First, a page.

Bill Kosik knows a thing or two about building efficient datacenters. As managing principal of consultancy EYP Mission Critical Facilities in Chicago, Kosik helped HP plan its global project to consolidate 85 datacenters into just six.
HP liked EYP's work so much that it decided to buy the consulting firm a year ago, transforming it into a new Critical Facilities Services division that helps HP clients plan the building of energy-efficient datacenters or retrofit existing ones.
[ For more green tips also read "Datacenters explore novel ways to cut energy use" and "The three principles of datacenter energy efficiency." And keep up on green IT trends with InfoWorld's Sustainable IT blog and Green Tech newsletter. ]
Financial institutions are particularly interested in reducing energy use, as datacenters can use 30 percent of an organization's energy even while taking up just 5 percent of its square footage, Kosik says. Retrofitting existing datacenters is often worthwhile but extremely difficult, he adds.
"It's expensive and you can't turn the thing off. You're basically doing open heart surgery on a patient that's running around the block," Kosik says.
Going after low-hanging fruit can sometimes have a big impact, though. Kosik notes that many datacenters waste power simply by keeping the thermostat too low.
"In traditional datacenters, you walk into them and they're like refrigerators," he says. "That's really not the way to do it. If we raise that temperature five of 10 degrees you could save easily close to 40 percent on power for your cooling systems. Climate has a huge impact on datacenters."
Efficient power distribution systems are vital as well. More than 10 percent of a power supply can dissipate while it travels from the edge of a building to its destined target inside the datacenter, according to Kosik.
"It's not sexy stuff, but it makes a big difference," Kosik says. "Right now, there's huge momentum in the industry to push energy efficiency, but from a more pragmatic standpoint."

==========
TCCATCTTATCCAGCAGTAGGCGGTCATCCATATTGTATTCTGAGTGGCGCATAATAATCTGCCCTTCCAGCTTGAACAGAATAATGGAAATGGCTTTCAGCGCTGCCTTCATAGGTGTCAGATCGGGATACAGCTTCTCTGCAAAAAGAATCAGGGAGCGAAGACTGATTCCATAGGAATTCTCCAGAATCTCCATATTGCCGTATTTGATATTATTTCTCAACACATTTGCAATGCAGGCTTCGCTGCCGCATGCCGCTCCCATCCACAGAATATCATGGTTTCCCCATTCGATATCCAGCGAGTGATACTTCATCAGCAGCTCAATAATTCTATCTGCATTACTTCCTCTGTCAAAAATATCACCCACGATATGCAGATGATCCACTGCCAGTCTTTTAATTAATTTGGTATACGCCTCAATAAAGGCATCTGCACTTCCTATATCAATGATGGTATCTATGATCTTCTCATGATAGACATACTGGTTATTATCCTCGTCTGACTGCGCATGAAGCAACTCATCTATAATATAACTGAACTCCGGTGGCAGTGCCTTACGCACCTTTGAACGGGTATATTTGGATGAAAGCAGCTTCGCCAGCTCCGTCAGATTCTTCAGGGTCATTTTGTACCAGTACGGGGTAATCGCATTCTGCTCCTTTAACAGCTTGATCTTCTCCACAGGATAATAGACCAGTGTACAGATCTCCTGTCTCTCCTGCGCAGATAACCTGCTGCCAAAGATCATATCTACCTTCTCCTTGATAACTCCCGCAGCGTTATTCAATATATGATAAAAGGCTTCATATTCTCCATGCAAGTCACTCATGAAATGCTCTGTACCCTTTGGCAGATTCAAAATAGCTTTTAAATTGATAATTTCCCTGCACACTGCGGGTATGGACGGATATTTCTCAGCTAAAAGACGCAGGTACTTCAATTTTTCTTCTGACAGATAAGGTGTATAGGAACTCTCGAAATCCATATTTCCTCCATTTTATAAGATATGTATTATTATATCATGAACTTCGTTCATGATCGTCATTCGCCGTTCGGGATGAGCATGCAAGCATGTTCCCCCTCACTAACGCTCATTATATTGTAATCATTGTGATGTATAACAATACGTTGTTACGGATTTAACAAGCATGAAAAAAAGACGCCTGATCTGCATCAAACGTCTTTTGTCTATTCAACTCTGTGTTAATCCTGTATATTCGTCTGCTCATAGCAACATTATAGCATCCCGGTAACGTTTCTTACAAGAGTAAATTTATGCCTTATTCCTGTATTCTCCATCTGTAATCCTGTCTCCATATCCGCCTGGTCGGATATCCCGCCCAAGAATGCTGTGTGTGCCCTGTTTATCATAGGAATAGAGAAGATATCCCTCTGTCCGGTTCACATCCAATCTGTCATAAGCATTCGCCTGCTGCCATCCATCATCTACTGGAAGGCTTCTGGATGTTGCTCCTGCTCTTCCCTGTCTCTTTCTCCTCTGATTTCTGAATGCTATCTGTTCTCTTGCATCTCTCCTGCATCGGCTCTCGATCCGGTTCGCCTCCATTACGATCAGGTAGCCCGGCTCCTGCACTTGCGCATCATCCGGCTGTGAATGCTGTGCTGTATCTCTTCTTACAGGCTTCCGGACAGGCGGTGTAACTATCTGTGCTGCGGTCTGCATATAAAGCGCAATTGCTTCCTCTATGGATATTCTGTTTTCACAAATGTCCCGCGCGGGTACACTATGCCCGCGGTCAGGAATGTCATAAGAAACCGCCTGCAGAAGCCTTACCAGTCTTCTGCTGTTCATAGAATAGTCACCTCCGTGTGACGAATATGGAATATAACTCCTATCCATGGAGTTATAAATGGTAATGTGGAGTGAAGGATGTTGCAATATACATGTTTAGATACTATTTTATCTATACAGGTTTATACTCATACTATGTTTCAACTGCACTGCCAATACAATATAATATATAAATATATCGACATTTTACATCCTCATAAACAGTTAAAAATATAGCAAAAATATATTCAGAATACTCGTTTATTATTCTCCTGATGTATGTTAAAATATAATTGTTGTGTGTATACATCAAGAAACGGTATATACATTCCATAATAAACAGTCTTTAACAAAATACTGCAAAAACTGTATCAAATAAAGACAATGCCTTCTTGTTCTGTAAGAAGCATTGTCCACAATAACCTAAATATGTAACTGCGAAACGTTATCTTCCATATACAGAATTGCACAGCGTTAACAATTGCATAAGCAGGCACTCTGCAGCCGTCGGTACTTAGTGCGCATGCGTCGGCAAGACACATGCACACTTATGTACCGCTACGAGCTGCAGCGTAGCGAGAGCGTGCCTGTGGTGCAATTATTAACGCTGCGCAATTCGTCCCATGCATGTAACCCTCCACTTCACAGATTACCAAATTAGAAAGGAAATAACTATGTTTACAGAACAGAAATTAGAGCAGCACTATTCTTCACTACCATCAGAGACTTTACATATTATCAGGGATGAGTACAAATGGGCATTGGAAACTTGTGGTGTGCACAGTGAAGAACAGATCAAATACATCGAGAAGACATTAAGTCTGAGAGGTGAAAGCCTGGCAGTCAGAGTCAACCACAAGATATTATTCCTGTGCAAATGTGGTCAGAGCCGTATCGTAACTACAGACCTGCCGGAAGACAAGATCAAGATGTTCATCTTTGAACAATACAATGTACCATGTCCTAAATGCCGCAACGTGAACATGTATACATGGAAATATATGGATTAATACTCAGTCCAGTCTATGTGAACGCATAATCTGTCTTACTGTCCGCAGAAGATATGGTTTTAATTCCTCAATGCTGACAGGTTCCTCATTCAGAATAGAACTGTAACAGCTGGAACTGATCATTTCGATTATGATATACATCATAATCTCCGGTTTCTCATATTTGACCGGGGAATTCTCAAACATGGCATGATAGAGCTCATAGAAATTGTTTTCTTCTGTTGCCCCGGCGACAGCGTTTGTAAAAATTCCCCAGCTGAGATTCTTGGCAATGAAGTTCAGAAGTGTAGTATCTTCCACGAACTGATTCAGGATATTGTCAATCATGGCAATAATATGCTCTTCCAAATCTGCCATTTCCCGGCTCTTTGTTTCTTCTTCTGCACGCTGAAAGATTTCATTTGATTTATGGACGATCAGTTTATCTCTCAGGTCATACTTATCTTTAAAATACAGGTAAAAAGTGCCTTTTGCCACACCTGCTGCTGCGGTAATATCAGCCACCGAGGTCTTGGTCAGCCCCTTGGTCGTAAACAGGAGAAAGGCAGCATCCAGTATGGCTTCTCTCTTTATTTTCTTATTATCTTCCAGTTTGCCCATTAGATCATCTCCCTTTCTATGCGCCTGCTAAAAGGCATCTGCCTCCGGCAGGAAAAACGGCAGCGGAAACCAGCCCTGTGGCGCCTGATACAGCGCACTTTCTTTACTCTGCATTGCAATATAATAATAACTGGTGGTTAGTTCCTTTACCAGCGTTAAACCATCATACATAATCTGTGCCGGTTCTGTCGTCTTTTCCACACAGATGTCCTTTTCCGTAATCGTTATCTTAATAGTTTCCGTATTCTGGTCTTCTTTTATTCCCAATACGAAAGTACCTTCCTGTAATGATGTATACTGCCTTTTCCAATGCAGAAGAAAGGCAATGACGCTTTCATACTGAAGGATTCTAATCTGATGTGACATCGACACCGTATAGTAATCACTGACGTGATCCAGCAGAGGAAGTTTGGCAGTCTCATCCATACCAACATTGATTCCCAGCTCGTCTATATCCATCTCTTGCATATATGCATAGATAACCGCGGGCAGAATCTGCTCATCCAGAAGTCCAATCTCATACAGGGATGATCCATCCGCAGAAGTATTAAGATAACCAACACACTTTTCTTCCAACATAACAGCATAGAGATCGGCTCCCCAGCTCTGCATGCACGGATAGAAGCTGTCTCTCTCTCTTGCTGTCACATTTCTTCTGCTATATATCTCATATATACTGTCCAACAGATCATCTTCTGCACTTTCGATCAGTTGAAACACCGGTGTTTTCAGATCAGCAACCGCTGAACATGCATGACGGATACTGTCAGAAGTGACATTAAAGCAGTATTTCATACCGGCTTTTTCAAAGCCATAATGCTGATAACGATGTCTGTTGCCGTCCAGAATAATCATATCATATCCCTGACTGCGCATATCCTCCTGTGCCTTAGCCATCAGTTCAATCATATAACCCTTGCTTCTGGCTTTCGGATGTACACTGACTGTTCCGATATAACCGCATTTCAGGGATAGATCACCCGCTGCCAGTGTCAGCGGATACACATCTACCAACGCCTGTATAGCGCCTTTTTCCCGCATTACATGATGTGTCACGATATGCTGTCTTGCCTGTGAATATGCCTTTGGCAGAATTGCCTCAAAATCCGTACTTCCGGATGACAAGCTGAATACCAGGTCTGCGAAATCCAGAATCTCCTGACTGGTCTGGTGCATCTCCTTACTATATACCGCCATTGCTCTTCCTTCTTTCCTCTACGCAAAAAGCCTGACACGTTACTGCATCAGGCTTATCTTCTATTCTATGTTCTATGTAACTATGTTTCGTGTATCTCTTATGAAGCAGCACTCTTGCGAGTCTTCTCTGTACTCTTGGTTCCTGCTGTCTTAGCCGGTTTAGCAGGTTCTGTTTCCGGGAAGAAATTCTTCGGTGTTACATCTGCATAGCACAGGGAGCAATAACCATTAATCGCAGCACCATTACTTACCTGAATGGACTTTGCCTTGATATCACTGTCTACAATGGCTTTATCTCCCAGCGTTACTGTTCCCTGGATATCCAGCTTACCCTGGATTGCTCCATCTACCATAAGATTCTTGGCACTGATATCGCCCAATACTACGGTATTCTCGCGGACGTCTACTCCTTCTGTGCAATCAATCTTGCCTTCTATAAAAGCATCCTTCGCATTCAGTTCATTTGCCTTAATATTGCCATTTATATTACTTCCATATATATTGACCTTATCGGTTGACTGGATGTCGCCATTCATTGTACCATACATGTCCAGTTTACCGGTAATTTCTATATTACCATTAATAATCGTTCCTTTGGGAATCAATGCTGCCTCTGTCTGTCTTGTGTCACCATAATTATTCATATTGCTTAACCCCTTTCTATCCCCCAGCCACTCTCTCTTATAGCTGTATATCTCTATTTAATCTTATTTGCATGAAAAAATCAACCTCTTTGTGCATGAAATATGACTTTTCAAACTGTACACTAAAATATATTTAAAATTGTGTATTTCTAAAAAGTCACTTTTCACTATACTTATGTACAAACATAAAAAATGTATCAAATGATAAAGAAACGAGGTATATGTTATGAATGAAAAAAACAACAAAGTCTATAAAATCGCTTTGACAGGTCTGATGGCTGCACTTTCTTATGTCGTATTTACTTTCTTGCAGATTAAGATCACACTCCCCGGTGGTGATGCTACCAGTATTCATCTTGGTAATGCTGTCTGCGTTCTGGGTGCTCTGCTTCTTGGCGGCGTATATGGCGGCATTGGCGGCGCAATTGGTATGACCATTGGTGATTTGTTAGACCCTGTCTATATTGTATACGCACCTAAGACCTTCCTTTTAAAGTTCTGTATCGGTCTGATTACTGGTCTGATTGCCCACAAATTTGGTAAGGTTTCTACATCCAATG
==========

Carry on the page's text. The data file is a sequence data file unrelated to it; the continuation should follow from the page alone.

In many cases, retrofitting isn't feasible from a financial perspective, and it's better to build a datacenter from scratch. In addition to helping HP plan two new U.S.-based datacenters as part of the 85-to-6 consolidation, EYP has provided consulting services to many of the world's top financial institutions, major Internet and software companies, and high-performance computing centers.
A 1-megawatt datacenter's energy needs can reach $2 million a year, Kosik says, adding that some of the bigger Internet companies need datacenters of 20 to 30 megawatts.
Many datacenters are burdened with out-of-date servers, power supplies, and building designs, notes Mark Linesch, vice president of marketing for an HP software division that focuses on managing and automating use of servers and storage. (Compare server products. )
"You could walk across a datacenter and see half-empty racks, and yet you're out of power," he says.
Besides using old equipment, datacenters often waste energy by over-provisioning power, giving a particular system more electricity than it really needs, according to Linesch.
HP this month announced new technologies that measure and control power and cooling systems, while placing limits on power used. The idea is to identify how much power is needed to run each server and set limits based on the actual usage.
More intelligent use of water for cooling systems also is important, Kosik says. For some large datacenters, getting enough water from public sources is challenging, so they build their own wells.
"We're working on projects lately where they have the power, but they don't have the water," Kosik says. "We're looking at on-site wells and running new water and sanitary lines that are basically big enough for a small city."
EYP has about 400 employees, including about 50 consultants and 250 people in design and engineering, Kosik says. Linesch says buying EYP was a natural choice for HP. The new division's consultants can provide a comprehensive assessment of a customer's datacenter, identifying areas where money can be saved by being more efficient. Then HP comes in with equipment, infrastructure designs and datacenter management software to help eliminate problem areas, he says.
Datacenters can save hundreds of thousands of dollars, sometimes even millions, by using more efficient servers and power supplies, and by not over-provisioning power to each server, Linesch says.
While the U.S. Environmental Protection Agency is planning to develop an Energy Star rating for datacenters, a lack of a real benchmark today makes it hard for datacenter operators to judge their level of efficiency, Kosik says.
"Utilization of power is probably worse than a lot of people think," he says.
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This story, "New HP division makes datacenters green" was originally published by NetworkWorld.